Below are the news items of that ran on the AAPT.org homepage and in AAPT NEWS before 2006.
President's Report on Winter Meeting
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AAPT Winter Meeting: Exaggerated Rumors of Death
By Richard Peterson
Announcer, Vol. 35, Iss. 4
A note in the Announcer earlier this year proclaimed that an AAPT Board taskforce was recommending significant changes in winter meetings, and discussions at the Salt Lake Summer Meeting on this issue gave rise to the rare display of raw emotions, even from stoic teachers of physics who normally only raise their voice about exciting things like free-body diagrams, Brewster’s angle or Kirchoff’s rules.
Despite the Announcer article, as Mark Twain observed following reports of his own demise, rumors of the death of winter meetings have been highly exaggerated. However this issue has forced us to reconsider the goals of national meetings and has triggered discussions as to how to best accomplish these goals within the limited resources of the association and its members.
Attendance at National Meetings
Only about 15-20% of our 10,000 members attend national meetings, and many of those show up only every few years, and maybe 1,000 members regularly attend either a summer or winter meeting. Attendees tell us these meetings provide a welcome opportunity to present their own work and to closely interact with fellow teachers of physics. The word "fellowship" is even used, and this somewhat warm, collegial perspective may be particularly an attribute of a nurturing AAPT. It is no wonder this can be a touchy subject. Of course our meetings provide many other things that are critical to our professional careers, some being: practical workshops and tutorials, tandem conferences (like PTRA and PERC), exhibits of books and apparatus, grant contacts and reports, AAPT governance at all levels, recognitions of exceptional achievement and service, plus refreshing updates on forefront physics.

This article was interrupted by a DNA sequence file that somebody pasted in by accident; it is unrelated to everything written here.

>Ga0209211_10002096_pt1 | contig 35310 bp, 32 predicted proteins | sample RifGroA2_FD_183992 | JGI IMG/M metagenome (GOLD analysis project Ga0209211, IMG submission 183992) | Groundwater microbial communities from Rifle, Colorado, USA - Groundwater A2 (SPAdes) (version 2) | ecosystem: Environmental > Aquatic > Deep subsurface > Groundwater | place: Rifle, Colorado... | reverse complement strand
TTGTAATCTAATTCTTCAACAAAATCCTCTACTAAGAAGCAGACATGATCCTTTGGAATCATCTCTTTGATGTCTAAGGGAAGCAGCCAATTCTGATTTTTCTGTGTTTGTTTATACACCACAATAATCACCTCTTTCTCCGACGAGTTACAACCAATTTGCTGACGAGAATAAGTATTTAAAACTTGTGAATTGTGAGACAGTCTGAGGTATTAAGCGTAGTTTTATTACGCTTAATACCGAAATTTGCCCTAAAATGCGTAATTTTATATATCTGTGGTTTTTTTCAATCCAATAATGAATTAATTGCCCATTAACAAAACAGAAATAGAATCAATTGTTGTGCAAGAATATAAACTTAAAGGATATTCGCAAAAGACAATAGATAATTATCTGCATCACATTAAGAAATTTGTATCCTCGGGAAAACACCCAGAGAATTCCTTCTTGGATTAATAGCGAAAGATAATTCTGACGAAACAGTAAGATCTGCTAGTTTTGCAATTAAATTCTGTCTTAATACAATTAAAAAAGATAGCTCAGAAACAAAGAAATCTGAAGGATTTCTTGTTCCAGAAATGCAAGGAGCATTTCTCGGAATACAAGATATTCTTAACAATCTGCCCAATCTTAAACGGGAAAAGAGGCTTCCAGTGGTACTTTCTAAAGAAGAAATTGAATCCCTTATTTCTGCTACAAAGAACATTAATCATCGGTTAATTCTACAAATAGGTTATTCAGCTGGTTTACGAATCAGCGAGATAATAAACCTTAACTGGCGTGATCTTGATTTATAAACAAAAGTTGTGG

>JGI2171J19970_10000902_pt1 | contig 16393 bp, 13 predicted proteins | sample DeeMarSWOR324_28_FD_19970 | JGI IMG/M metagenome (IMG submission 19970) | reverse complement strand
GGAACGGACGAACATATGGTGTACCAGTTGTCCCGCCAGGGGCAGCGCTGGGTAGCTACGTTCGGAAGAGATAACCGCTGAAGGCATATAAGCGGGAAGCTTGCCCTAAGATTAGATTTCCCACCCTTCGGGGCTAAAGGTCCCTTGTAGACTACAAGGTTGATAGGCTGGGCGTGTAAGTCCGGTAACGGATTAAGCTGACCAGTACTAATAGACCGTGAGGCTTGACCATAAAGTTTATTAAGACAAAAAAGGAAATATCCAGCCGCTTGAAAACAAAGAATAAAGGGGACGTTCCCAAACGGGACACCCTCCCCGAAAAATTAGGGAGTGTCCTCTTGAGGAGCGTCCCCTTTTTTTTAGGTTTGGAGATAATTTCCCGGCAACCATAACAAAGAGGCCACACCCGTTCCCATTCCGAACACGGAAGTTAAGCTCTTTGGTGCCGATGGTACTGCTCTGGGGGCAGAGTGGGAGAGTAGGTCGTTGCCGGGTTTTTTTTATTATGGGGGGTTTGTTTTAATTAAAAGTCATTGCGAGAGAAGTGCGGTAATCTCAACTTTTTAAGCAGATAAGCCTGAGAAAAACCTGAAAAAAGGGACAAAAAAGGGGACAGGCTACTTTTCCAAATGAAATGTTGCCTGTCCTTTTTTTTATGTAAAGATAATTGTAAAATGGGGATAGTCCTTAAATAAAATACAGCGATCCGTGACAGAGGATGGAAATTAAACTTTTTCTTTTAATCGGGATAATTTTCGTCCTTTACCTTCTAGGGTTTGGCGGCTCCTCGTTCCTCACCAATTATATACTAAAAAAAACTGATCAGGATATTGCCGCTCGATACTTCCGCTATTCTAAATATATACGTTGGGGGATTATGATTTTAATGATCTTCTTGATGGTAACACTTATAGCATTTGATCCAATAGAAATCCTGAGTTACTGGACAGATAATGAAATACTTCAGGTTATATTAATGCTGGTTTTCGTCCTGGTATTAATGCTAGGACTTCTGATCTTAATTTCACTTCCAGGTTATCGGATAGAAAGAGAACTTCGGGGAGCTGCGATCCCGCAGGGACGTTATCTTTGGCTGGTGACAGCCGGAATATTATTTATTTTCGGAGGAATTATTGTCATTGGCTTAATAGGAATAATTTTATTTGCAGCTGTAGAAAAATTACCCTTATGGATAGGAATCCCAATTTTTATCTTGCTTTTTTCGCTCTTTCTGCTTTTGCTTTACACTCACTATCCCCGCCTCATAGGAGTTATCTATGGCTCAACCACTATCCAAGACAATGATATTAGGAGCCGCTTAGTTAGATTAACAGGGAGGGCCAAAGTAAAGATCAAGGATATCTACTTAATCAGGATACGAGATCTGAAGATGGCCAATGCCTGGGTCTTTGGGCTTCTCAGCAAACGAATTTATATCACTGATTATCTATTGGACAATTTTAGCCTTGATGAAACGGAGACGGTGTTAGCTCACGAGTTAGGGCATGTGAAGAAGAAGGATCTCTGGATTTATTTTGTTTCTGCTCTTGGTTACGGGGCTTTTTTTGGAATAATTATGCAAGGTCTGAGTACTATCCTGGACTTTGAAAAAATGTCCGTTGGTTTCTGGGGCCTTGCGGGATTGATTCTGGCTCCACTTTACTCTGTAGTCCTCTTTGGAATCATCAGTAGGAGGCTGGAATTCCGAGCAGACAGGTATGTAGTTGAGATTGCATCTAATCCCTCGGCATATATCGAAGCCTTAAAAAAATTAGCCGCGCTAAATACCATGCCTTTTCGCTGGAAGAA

Neither summer nor winter meetings have shown a precipitous change in average attendance in recent years, but it fluctuates mightily with location or the special attractions of a particular meeting. Summer meetings of late have on average been larger than winter (about 1,200 in total attendance vs. 700–1,000) and most would anticipate the current Anchorage meeting will be smaller in registration. On the other hand, the forthcoming Seattle (2007), with AAS, and the Baltimore (2008) winter meetings are expected to have strong attendance.
New Faces, Broader Impact
So what’s the main motivation to shake up the happenings at AAPT winter meetings? My allusion to close AAPT "fellowship" surely has both positive and negative aspects. Our meetings do not often thrive at spreading the physics-teaching umbrella of AAPT to new folks who may hardly know we exist. Exhibitors have noted with discouragement that largely the same faces are seen at both summer and winter meetings. So it seems our meetings do not market well our cause among the rest of physics or the other sciences, and we may seem a bit isolated—even cliquish in our ways. Since current winter meetings are to some extent smaller clones of summer meetings, perhaps we can better lay out a winter entree to make more visible our feast of ideas and perspectives. Smaller is not bad; winter meetings should continue, while they may be able to feature a broader menu that simply cannot be ignored by a currently underserved external clientele.
What are some possible examples of fresh features for winter meetings? We have had such success with special conferences on crucial topics in physics education that universities have struggled to get their representatives registered. Perhaps a carefully chosen "sub-conference theme" could precede or overlap a winter meeting by one or two days and thus encourage new participants to seriously consider the attractions of the main meeting. I believe our invited and plenary sessions, Oersted and Richtmyer winter lectures, and other features can hold such a mix, even if the main meeting may be somewhat more constrained in length or features.
Almost everyone agrees we need to work harder on jointly sponsored meetings, like the AAS joint meeting held in January 2001 (and scheduled for 2007). A few other societies meet in January and February and may make such ventures possible. Another option might include a one-day tutorial and interactive session sponsored by another physics society (such as OSA, ASA, AGU or an APS Division) that would highlight review talks on current or past research, while providing pedagogical perspectives of special joint interest. The wonderful plenary session organized by APS FEd and APS DAMOP at Salt Lake was expanded in visibility to achieve just such a goal—but largely for the AAPT regulars at that meeting.